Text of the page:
A new study shows improved rates of survival and reduced risk of recurrence in patients with non-small cell lung cancer taking osimertinib, a targeted therapy, following surgery.
Non-small cell lung cancer (NSCLC), the most common type of lung cancer, tends to recur when diagnosed at advanced stages, which makes treatment challenging.
The study, published in the New England Journal of Medicine, focused on patients with NSCLC with a mutation in the epidermal growth factor receptor (EGFR) gene.
“ADAURA used osimertinib in the setting of lung cancer where patients already had surgery, and the results are impressive,” says lead author and principal investigator Roy S. Herbst, deputy director of Yale Cancer Center and assistant dean for translational research at Yale School of Medicine. “We’re moving this effective drug therapy into the earliest stages of disease.”
The phase III trial assessed the safety and efficacy as well as survival outcomes following osimertinib use in patients with surgically removed (completely resected) stage IB-IIIA NSCLC, who were previously treated with or without adjuvant chemotherapy.
Results from the trial showed significant benefits for patients with NSCLC taking osimertinib, including prolonged disease-free survival (DFS) over placebo, reduced risk of local and distant metastases (spread of tumor), and improved central nervous system DFS.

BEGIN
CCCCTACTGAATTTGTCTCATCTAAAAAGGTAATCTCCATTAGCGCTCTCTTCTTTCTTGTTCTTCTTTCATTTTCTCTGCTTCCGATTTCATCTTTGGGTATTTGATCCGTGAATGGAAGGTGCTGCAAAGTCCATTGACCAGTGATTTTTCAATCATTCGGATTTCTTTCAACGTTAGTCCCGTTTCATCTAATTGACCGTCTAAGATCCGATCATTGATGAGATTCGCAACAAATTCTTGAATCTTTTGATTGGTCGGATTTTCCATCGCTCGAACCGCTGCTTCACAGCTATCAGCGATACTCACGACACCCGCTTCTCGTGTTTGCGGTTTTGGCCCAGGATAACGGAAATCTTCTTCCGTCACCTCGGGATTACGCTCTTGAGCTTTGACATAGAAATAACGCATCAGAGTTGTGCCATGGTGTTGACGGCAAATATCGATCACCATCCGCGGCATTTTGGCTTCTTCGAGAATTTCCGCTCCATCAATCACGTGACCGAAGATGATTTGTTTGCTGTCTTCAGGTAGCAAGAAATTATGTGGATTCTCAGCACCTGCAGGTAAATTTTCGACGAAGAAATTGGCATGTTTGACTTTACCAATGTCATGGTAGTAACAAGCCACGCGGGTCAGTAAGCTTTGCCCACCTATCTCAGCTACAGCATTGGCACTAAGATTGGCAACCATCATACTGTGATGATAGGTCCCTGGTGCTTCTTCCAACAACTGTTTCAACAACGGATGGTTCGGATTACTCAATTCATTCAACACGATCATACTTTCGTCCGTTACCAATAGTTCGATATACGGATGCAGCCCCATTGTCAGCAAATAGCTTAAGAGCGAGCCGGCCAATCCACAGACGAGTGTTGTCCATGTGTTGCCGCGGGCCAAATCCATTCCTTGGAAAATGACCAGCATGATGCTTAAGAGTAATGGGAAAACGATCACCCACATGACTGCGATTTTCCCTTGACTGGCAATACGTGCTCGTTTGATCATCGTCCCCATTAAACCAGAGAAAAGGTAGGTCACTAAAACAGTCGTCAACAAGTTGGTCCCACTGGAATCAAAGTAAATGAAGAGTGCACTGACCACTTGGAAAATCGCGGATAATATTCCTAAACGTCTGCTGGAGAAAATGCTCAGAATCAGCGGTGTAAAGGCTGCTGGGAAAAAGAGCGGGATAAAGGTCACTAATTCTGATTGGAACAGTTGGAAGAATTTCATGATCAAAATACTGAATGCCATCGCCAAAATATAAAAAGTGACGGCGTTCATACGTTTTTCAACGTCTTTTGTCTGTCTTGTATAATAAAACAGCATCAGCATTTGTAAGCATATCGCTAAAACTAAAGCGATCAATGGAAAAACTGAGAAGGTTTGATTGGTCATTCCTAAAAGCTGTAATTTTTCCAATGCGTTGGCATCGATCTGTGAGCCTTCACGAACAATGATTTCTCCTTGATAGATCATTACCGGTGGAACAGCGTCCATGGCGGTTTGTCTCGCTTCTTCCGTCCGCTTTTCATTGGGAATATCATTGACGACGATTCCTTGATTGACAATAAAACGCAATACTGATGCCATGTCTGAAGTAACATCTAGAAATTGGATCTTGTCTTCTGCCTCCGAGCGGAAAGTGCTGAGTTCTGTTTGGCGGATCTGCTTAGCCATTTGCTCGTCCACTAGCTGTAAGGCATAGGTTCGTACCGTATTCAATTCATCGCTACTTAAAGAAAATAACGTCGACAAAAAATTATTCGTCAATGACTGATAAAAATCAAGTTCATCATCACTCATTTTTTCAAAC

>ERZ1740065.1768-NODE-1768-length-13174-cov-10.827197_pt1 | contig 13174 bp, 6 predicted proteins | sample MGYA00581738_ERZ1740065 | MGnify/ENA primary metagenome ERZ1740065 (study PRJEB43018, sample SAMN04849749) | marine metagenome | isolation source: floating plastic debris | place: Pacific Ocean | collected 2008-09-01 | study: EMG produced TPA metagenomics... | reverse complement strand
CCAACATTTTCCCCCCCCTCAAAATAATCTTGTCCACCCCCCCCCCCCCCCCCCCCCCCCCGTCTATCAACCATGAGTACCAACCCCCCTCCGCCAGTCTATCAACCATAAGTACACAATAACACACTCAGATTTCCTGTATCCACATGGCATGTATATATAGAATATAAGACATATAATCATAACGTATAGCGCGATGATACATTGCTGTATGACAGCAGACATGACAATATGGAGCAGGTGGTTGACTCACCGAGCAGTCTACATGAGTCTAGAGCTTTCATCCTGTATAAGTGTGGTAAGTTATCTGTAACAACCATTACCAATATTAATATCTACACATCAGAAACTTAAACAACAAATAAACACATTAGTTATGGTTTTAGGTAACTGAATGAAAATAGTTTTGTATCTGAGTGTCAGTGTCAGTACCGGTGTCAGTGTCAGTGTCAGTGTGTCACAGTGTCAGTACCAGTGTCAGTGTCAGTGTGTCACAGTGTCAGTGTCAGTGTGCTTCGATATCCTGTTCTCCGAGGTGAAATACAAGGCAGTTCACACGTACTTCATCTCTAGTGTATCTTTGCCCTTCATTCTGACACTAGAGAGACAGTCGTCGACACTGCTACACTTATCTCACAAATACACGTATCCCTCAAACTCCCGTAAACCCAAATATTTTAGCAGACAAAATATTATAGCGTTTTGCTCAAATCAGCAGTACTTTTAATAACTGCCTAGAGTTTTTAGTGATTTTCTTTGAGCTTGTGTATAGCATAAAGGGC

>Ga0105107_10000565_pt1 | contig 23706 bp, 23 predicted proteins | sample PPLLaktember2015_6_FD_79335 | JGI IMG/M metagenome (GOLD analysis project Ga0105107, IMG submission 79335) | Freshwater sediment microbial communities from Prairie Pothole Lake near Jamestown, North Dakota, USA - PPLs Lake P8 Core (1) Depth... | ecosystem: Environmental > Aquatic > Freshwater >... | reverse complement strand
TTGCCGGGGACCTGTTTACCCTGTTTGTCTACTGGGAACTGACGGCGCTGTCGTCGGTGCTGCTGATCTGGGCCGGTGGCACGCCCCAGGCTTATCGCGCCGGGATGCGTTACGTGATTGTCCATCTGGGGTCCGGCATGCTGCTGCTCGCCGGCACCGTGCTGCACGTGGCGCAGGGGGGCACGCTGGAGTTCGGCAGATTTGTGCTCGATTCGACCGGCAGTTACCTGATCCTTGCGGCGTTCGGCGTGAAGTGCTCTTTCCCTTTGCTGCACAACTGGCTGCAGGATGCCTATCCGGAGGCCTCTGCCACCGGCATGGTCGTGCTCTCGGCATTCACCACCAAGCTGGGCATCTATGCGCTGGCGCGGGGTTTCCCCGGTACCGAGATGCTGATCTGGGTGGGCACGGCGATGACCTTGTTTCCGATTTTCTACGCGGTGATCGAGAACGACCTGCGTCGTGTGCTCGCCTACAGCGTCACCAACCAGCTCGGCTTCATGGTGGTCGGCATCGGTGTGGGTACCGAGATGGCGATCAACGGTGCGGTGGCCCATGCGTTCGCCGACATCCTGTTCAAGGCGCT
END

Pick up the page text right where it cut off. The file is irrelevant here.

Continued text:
Of the 682 patients with stage IB-IIIA NSCLC enrolled in the trial, 88% of patients treated with osimertinib following surgery were still alive five years later compared to 78% of patients treated with a placebo. The study data supports osimertinib as a highly effective treatment in patients with resected EGFR-mutated stage IB-IIIA non-small cell lung cancer.
“In the US, 10 to 15% of patients with lung cancer will have mutations in the epidermal growth factor receptor and these patients, even after they receive the best available therapy, their tumor still often comes back,” says Herbst, who also is professor of medicine (medical oncology) at Yale School of Medicine.
“We’re now adding osimertinib, a pill that targets this specific receptor, and what we’ve found is a significant overall survival benefit for patients who received osimertinib.”
“When we treat the cancer early, we prevent the cancer from spreading to the brain, to the liver, to the bones,” says Herbst.
“In this trial, we took advantage of the efficacy of osimertinib, used it earlier, and it resulted in a really phenomenal impact on survival. That’s practice-changing, and it helps people live longer with lung cancer. I’m very excited to be part of this research.”
AstraZeneca, the manufacturer of osimertinib, supported the work.
Source: Michael Masciadrelli for Yale University